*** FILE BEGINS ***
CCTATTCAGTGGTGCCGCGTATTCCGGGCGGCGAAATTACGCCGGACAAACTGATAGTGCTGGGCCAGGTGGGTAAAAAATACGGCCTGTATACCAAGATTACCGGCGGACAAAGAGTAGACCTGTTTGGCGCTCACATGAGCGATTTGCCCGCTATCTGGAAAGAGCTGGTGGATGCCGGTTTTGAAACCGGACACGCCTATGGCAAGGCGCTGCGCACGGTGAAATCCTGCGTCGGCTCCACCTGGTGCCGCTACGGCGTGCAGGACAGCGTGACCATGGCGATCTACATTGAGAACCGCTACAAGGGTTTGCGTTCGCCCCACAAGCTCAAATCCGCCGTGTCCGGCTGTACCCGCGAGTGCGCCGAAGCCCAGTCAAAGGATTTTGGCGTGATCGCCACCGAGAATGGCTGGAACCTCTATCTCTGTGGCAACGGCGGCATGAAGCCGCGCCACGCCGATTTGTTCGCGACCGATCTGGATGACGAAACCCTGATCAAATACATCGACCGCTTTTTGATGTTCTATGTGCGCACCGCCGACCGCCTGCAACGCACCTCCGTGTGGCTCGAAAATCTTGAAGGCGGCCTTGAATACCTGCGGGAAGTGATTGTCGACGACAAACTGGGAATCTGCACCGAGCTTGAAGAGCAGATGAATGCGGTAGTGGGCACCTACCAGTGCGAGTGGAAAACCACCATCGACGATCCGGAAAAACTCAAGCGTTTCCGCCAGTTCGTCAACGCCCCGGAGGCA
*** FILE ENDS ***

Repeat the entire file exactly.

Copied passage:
CCTATTCAGTGGTGCCGCGTATTCCGGGCGGCGAAATTACGCCGGACAAACTGATAGTGCTGGGCCAGGTGGGTAAAAAATACGGCCTGTATACCAAGATTACCGGCGGACAAAGAGTAGACCTGTTTGGCGCTCACATGAGCGATTTGCCCGCTATCTGGAAAGAGCTGGTGGATGCCGGTTTTGAAACCGGACACGCCTATGGCAAGGCGCTGCGCACGGTGAAATCCTGCGTCGGCTCCACCTGGTGCCGCTACGGCGTGCAGGACAGCGTGACCATGGCGATCTACATTGAGAACCGCTACAAGGGTTTGCGTTCGCCCCACAAGCTCAAATCCGCCGTGTCCGGCTGTACCCGCGAGTGCGCCGAAGCCCAGTCAAAGGATTTTGGCGTGATCGCCACCGAGAATGGCTGGAACCTCTATCTCTGTGGCAACGGCGGCATGAAGCCGCGCCACGCCGATTTGTTCGCGACCGATCTGGATGACGAAACCCTGATCAAATACATCGACCGCTTTTTGATGTTCTATGTGCGCACCGCCGACCGCCTGCAACGCACCTCCGTGTGGCTCGAAAATCTTGAAGGCGGCCTTGAATACCTGCGGGAAGTGATTGTCGACGACAAACTGGGAATCTGCACCGAGCTTGAAGAGCAGATGAATGCGGTAGTGGGCACCTACCAGTGCGAGTGGAAAACCACCATCGACGATCCGGAAAAACTCAAGCGTTTCCGCCAGTTCGTCAACGCCCCGGAGGCA